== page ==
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Sept 30: Madrid

Today we went to Toledo. It turns out that the best way to get to Toledo is by bus, not by train. The busses run every half hour, whereas there are only three trains going to Toledo. The bus is surprisingly a shorter trip too.

So, we scoped out which Metro stop was the place to go, and left the hotel at an amazingly early time of around 8 AM. There was no one on the Metro at our stop at this hour, which makes sense given how late people stay up. We had to transfer twice, but the transfers were quick, and we arrived at the bus station quickly. We bought our tickets for the 9 AM train, grabbed a quick coffee and got on the bus.

The bus ride was a little less than an hour, and was quite pleasant. I was able to catch up on a little missing sleep along the way. The bus arrived at Toledo a little bit before ten, and we had to make our way up to the old town.

Toledo is a mideaval (sp?) walled city. Development in the surrounding town outside the wall has been controlled so that the newer buildings are in character with the older part of town. Toledo is a bit bigger than Girona, and because of its perfectly preserved nature, we were expecting to stumble upon another movie being filmed. Thankfully the town was movie free today.

We headed on up to the old town from the bus station. Toledo sits on a hill, so it was quite a hike up cobbled narrow roads to get to one of the main plazas. We found a nice cafe to have breakfast, and sat down for a cup of joe and a pastry.

From there, we headed on over to the cathedral. Toledo's cathedral is a very impressive gothic cathedral, with a beautiful altar, and some impressive paintings by El Greco and others of that period. We toured the cathedral, skipping the audio guide and using the Rick Steves' guided tour instead, which hit most of the highlights.

We wandered around the old town some more, marveling at the swords for sale in each store. This place is a souvenir junkie's heaven. Every other store sells trinkets or knives and swords (one of the specialties of the area) or marzapan (another specialty of the area). There are also about ten convents in the town, which is probably what gave rise to the expression "holy Toledo!". We saw many a nun strolling about.

We next went to the museum. It is under renovation so it was free. There were about 15 more El Grecos in the museum, as well as some interesting ceramics.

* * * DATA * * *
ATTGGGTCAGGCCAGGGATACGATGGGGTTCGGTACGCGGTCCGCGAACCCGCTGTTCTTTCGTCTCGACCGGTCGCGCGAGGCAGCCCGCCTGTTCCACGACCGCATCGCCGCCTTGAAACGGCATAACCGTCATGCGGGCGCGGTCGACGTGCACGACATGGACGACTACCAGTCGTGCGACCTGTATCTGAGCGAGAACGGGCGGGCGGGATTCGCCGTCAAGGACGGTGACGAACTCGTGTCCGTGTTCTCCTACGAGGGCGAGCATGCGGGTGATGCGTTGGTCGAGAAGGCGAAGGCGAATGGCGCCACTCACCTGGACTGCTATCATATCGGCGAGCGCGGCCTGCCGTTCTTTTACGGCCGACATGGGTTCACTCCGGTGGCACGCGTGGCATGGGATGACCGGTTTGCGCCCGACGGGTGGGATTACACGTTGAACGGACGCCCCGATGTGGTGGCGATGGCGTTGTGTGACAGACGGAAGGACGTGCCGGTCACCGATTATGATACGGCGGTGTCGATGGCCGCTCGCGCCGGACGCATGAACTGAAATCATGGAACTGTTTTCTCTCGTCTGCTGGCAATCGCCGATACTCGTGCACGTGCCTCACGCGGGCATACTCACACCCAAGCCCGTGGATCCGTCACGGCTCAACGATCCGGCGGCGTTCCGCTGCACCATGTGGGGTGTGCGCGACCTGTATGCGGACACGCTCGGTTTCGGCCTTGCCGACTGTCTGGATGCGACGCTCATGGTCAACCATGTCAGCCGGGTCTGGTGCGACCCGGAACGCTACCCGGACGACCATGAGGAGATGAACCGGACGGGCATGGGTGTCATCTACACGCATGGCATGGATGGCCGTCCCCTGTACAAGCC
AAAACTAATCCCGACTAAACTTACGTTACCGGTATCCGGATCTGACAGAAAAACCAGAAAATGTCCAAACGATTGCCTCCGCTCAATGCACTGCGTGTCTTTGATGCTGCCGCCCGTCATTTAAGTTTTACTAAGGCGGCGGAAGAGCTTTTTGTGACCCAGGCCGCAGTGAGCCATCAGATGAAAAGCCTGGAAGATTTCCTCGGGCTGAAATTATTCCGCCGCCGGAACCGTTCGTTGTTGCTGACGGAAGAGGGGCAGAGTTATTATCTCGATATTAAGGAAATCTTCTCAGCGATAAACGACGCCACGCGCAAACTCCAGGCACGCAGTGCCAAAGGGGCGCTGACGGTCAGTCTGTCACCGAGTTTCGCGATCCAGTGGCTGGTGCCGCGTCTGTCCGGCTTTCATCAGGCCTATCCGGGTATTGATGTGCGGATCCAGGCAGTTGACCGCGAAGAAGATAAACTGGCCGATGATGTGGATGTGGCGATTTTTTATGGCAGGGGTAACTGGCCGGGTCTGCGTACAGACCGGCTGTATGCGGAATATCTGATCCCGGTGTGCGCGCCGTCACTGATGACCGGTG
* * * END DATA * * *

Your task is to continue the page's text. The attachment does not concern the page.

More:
It was around 2 by now, and we'd had enough of the old town and museum hopping so we decided to head on home. If you ever decide to visit Toledo, I'd recommend staying over night and taking more time to see it. Much of the charm is the quirkiness of the old town, but as we'd already spent a bit of time in other old towns, it didn't hold as much interest as it might have had this been the only one. But it is a lovely town if you can get past all the souvenirs.

We trucked on down to the bus station, and managed to catch the 2:30 bus just barely. We were in the last set of seats. The bus ride home was a bit longer, as there was now quite a bit of traffic.

After getting off the bus, we headed over to the metro. Three transfers later, we were on the main shopping boulevard of Madrid. I wanted to do a little window shopping and hit my favorite stores. So we strolled up and down the area, which reminded me a little bit of 5th or Park ave in NYC. But we didn't go in to any stores.

I was getting pretty hungry, but as it was now around 4, there really weren't too many places open that were serving food. We found a chain, VIPs, which had pretty boring fare, and we shared a light snack before continuing on. We strolled down the boulevard in the other direction, and then decided to hoof it home.

By now it was about 7, still too early for dinner, so we rested in our hotel room for a while. At around 8:30 we set out to find one of Rick Steves' recommendations. Since the last two evenings' dinners were pretty mediocre, we decided to stick with Rick's picks... he's never steered us wrong in the food department!

We went to Taberna 100 Vino, a tapas and wine bar that also serves racions at dinner time. We had a couple of small tapas, and each ordered a main course. Kurt had a smoked fish salad, which was incredibly delicious. I had a clam and calamari "stew" (with noodles), which was also quite good. Phil had a meat dish that looked a bit like prosciutto. He put the meat in the rolls that were delivered, and ate it like a sandwich. Totally yummy!

We walked back to our hotel, stopping for an ice cream fix along the way. After a quick bout of packing, we called it a day at around midnight!

Tomorrow, we will visit the Palace and I'm not sure what else, before leaving for Barcelona in the evening.